Many organizations originally set up a lead management process from the seller perspective, with it using the typical stages of new, engaged, MQL, SQL, Opportunity attached and Closed Won. Guess what, this is not customer-centric. The customer relationship does not end with “closed won.” A customer-centric approach will encourage and enable your sales and marketing teams to improve the customer experience at each stage of their buying journey. Imagine overhauling this process in the MarTech stack so that the stages are: unaware, aware, consideration, evaluation, decision, onboarding, adopting, value realization, loyalty and advocacy. Knowing what stage the buyer is in enables marketing and sales to precisely target them with the right content at the right time. The possible answers to Question 2 are:
- We have not implemented a lead management process in our MAP/CRM systems.
- We have the basic lead life cycle model defined, but the stage changes are manual.
- We have automated the lead management process stage changes from new to closed won.
- We have implemented in the technology a holistic customer lifecycle, based on the buyer journey, that includes new customer acquisition stages and existing customer expansion stages.
Question 3. Does Marketing Have the Data to Engage With Customers on Behalf of Sales, Operations and Customer Support?
Does it have that data at the appropriate stages in the buyer journey and with the right content for that stage?
Marketing has mastered the communications channels, owns all the digital properties and social channels, and creates all the engaging content for all buying journey stages. It is moving beyond just being the organization that helps sales find new customers. Marketing has the ability to be the customer communications service to the entire company, and in so doing becomes the organization most in the spotlight for providing great customer experience. So if marketing is going to communicate with new customers in the days and weeks after their purchase, or when contracts are up for renewal, or for customer support surveys, or reward loyalty, is the data available to them to automate this? The possible answers to Question 3 are:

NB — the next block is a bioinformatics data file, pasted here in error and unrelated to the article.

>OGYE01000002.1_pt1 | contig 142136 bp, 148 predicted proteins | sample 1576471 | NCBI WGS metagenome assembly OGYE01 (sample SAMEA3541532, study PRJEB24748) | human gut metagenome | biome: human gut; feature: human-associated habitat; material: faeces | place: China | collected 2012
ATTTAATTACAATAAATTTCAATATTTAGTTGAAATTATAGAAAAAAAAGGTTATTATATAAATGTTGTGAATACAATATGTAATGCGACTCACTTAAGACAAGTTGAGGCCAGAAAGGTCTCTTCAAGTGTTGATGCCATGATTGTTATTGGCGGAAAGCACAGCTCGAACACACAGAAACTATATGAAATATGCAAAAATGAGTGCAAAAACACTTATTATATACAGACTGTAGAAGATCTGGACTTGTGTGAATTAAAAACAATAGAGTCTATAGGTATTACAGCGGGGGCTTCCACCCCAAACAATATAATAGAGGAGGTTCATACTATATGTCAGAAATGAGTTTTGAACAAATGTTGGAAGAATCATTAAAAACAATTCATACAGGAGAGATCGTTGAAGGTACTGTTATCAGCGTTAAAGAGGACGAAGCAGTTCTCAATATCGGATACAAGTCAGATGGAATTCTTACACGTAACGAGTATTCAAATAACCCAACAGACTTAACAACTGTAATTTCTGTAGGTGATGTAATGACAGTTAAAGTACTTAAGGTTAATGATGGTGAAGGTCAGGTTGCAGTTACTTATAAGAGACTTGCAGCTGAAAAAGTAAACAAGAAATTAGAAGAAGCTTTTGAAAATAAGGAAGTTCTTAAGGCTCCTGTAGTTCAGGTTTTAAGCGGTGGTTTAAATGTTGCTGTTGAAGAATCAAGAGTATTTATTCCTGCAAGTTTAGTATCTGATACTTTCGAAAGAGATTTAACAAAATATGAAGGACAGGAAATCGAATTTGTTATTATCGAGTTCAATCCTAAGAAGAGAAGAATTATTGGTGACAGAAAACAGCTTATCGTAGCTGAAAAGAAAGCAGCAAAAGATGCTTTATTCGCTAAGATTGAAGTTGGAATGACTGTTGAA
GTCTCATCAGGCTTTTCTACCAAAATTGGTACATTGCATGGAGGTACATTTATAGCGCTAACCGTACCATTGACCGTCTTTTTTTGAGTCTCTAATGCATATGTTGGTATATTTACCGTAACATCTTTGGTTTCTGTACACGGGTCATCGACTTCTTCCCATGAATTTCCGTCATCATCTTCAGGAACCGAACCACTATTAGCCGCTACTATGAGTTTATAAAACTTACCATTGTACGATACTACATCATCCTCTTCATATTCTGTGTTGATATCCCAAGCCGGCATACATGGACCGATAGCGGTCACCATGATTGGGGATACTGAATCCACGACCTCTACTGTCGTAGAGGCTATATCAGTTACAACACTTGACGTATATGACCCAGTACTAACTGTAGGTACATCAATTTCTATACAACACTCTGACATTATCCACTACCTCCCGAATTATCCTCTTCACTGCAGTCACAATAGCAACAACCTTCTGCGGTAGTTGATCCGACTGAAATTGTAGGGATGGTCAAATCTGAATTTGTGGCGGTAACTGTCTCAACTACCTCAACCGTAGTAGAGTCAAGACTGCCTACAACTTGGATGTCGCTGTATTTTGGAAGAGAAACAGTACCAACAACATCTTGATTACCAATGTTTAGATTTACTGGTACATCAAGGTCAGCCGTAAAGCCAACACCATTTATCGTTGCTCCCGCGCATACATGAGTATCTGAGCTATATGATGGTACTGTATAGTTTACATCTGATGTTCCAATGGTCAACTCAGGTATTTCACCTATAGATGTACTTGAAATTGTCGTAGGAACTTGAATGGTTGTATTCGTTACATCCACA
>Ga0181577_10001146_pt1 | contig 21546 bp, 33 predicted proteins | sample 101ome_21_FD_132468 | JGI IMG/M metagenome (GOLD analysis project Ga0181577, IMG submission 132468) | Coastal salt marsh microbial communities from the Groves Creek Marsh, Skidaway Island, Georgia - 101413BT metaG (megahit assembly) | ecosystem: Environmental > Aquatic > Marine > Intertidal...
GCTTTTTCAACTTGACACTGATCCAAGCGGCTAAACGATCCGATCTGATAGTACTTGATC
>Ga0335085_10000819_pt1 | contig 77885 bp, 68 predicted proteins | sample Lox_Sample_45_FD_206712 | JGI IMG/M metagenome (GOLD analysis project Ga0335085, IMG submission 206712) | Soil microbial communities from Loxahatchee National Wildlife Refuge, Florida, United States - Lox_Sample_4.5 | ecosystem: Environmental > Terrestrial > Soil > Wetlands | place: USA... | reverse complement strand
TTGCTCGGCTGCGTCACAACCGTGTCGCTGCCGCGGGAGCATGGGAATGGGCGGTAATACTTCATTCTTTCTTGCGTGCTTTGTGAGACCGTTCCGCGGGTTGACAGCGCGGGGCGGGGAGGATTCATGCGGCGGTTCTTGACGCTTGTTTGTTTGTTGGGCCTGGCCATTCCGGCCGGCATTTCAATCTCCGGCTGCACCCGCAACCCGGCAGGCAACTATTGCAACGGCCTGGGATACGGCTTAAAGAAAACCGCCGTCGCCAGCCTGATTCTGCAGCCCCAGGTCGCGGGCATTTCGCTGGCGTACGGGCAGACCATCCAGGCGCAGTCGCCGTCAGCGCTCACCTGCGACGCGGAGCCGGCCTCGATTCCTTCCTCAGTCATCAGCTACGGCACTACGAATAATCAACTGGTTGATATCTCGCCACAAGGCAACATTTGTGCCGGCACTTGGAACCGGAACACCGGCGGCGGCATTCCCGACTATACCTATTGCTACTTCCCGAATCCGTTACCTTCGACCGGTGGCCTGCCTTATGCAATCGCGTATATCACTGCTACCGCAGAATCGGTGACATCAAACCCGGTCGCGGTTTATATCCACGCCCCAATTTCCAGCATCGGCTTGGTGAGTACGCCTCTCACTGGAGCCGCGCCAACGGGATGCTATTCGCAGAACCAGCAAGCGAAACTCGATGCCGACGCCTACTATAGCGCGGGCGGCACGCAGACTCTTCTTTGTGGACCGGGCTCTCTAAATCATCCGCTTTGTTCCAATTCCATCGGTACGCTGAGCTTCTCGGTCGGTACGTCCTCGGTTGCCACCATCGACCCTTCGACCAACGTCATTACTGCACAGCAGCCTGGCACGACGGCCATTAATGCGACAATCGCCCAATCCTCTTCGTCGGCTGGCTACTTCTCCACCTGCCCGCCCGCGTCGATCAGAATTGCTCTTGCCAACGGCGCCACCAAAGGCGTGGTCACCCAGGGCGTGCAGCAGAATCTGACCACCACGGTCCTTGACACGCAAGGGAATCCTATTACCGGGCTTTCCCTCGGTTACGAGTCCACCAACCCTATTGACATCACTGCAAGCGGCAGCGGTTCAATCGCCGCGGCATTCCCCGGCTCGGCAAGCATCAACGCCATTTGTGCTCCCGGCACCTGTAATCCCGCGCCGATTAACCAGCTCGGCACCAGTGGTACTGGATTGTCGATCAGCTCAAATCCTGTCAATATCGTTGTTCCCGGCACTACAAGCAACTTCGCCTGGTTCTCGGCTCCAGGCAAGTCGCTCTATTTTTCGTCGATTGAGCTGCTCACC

- Marketing and sales systems do not have a bi-directional flow of data.
- Marketing and sales platforms are integrated, and marketing can see exactly where buyers are in their buying journey with sales.
- Marketing can see what customers bought, how often they buy, and when, and automate direct communications on multiple channels with customers as a result.
- Marketing can see customer support and operations interactions with customers, can see support contract dates and pertinent fields, and can automate communications to customers on behalf of these organizations.
Becoming customer-centric and driving great customer experiences is a whole-firm initiative and cannot be driven by any one function alone. Marketing plays a pivotal role because they own and are masters of so much of the communications technology, but it has to be integrated to enable marketing to offer communications as a service to sales, operations and support.
If your goal in 2019 is to improve customer experiences, and your answers to the three questions above are in the I, or II range, it is definitely time to review your MarTech stack, and the integrations it supports. Don’t be complacent. Determine now what it will take in the 2019 budget to enable you to lead on this important initiative and make customer-centricity a reality in the coming year.